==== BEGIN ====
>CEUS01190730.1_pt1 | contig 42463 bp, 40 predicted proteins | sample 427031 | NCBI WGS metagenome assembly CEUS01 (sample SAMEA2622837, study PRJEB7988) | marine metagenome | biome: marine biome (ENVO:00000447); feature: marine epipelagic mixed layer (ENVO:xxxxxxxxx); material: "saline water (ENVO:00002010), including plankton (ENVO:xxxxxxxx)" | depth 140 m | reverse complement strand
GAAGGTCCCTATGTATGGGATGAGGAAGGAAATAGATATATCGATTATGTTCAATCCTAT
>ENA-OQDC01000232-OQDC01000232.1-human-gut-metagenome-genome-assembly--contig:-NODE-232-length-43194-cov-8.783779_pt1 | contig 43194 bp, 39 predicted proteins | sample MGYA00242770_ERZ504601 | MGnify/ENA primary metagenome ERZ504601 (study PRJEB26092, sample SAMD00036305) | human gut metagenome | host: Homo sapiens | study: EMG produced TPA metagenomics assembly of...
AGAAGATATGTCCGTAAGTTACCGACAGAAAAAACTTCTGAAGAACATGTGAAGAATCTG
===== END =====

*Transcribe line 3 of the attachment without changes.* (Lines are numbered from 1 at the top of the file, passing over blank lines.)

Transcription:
>ENA-OQDC01000232-OQDC01000232.1-human-gut-metagenome-genome-assembly--contig:-NODE-232-length-43194-cov-8.783779_pt1 | contig 43194 bp, 39 predicted proteins | sample MGYA00242770_ERZ504601 | MGnify/ENA primary metagenome ERZ504601 (study PRJEB26092, sample SAMD00036305) | human gut metagenome | host: Homo sapiens | study: EMG produced TPA metagenomics assembly of...